After discussing the idea of a Car Council with several Albuquerque car clubs, a preliminary meeting was held at the Clements' home. Joe Jones of the Hudson Club helped to contact clubs and set up the meeting. Clubs present at that first meeting were the Albuquerque Street Rod Club, Albuquerque VMCCA, Buick Owners Club, Classic Chevrolet Club, Hudson Owners Club, Poco Quatros Model A Club, Tumbleweed V-8 Club, and the Walter P. Chrysler Club. The date was October 19, 1977. The original intent of the Council was to form a group who could cooperatively sponsor a Swap Meet and a Car Show, set up a calendar of automotive events for all clubs involved, become self-supporting, serve as a clearing-house of information and legislation for the automotive hobby, and promote that hobby to the general public. Dues were to be a one-time charge of $10.00. Bylaws were drawn up and approved, and the Council had its first official meeting on January 25, 1978. Research was done to find all car clubs in the state who were interested in participatng, and the Council rapidly grew to over 20 clubs. By March it had graduated to meeting at the Honeywell Building on Carlisle instead of representatives' homes.
The first Car Show was held at the State Fairgrounds on May 28, 1978. A $1.00 entry fee was charged to car owners and a $1.00 charge to the public. No trophies were awarded. 130 cars were in the show, and the Council took in over $1,000.00. Eventually, clubs made money on the Car Show by pre-selling tickets and keeping half the proceeds. When the Fairgrounds priced the show out, the show moved to the Albuquerque Museum, where it was not possible to charge public admission. The show is held there to this day, and has grown to 350 plus cars. A wide variety of vehicles shows up each year, a $10 entry fee is charged to cover costs, trophies are awarded, and the public still gets in free.
The first Swap Meet was also held at the Fairgrounds, October 14 and 15, 1978. Over 200 spaces were sold, and the Council profited $303.70. The Swap Meet also moved from the Fairgrounds due to increased facility charges. It was held at various places after that, including the Pino City Yards and University Stadium. It has now settled into Morris Field in Los Lunas and had grown to over 500 spaces per year. The Swap Meet makes enough money each year to finance the operations of the Council for the next year.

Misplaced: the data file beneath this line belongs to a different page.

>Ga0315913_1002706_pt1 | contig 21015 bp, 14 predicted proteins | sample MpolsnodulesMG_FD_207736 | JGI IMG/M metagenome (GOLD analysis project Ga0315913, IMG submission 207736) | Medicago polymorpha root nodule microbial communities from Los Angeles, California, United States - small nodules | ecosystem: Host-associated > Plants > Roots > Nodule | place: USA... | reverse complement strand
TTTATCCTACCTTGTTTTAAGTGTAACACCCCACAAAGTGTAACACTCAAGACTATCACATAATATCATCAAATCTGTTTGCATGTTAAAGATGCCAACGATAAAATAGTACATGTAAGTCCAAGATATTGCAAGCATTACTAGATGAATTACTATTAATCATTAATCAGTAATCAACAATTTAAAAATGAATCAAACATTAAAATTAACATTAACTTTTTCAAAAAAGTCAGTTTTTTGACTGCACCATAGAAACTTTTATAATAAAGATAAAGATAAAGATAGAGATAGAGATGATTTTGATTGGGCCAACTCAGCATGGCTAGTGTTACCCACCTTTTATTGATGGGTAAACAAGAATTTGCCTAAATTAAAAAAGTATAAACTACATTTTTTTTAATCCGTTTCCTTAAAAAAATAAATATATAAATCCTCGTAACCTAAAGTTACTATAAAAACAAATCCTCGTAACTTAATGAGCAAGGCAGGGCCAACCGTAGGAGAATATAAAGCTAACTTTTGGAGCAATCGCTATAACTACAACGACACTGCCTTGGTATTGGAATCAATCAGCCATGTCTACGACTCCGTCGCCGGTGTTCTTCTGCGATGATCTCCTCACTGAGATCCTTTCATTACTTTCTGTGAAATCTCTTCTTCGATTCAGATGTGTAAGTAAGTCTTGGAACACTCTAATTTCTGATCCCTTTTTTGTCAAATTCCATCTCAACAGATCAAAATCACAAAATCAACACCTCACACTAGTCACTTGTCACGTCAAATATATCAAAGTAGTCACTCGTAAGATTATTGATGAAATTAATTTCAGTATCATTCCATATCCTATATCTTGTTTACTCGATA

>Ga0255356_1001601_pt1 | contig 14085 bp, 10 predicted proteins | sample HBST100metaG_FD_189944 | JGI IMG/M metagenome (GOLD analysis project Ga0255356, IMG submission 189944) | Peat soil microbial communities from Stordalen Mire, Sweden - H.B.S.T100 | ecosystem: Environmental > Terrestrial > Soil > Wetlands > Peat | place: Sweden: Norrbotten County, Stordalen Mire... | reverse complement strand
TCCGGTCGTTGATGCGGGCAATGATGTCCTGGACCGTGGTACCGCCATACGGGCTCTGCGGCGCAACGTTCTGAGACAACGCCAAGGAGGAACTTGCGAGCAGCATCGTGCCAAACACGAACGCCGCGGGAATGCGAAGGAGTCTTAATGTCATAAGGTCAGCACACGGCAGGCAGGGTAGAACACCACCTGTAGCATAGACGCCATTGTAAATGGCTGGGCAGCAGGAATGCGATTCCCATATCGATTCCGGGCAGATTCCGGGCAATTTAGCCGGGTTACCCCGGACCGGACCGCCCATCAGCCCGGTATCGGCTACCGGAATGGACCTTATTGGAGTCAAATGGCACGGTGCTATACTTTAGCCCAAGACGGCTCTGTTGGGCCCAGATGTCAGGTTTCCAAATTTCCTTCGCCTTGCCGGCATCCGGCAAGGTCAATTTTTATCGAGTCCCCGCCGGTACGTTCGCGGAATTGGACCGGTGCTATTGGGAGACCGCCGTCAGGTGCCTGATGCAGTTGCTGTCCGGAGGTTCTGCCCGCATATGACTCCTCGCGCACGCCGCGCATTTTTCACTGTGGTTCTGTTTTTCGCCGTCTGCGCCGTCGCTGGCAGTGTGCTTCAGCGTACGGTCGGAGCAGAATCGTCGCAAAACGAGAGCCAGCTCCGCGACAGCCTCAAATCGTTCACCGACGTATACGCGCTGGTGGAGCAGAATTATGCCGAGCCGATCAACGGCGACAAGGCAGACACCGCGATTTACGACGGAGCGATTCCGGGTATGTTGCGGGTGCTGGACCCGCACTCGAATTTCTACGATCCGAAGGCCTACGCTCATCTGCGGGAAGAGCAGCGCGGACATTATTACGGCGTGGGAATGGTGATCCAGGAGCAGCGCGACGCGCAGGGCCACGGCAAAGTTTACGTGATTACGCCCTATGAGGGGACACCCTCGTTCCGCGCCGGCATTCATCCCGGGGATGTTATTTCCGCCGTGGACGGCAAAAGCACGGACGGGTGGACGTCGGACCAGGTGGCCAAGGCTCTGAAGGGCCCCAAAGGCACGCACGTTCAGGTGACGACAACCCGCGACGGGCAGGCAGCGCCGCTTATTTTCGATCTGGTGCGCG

As of 2016, the Council has grown to over 70 member clubs statewide. It sponsors the All Clubs Picnic each summer, as well as the Car Show and Swap Meet. Reps from the Council have helped establish Collector Car Appreciation Day in New Mexico, following the recognition of the day by the US Senate. The Council has a web site and a facebook page, as well as a monthly newsletter, including a calendar of events, distributed by mail and electronically. Event announcements are sent out regularly via e-mail to interested parties. Our electronic communication has also allowed us to spread the word about any legislation affecting the auto hobby, and it has been used as an aid in recovering stolen cars. The Council is a registered Non Profit Corporation with the State of New Mexico. It carries a large liability insurance policy to cover any incidents at sponsored events.
The Council belongs to its member clubs. The non profit status disallows it to pay members, so all work is done by volunteers, who get fed. Helpers love pizza! It is a pleasure to me to see people from a wide variety of car clubs working side by side to get the jobs done and getting along well together. The Council seems to have accomplished its goal of cooperation between clubs. It is still going strong after almost 40 years, and has made many positive contributions to charitable, educational, and community groups.
Keep up the great work!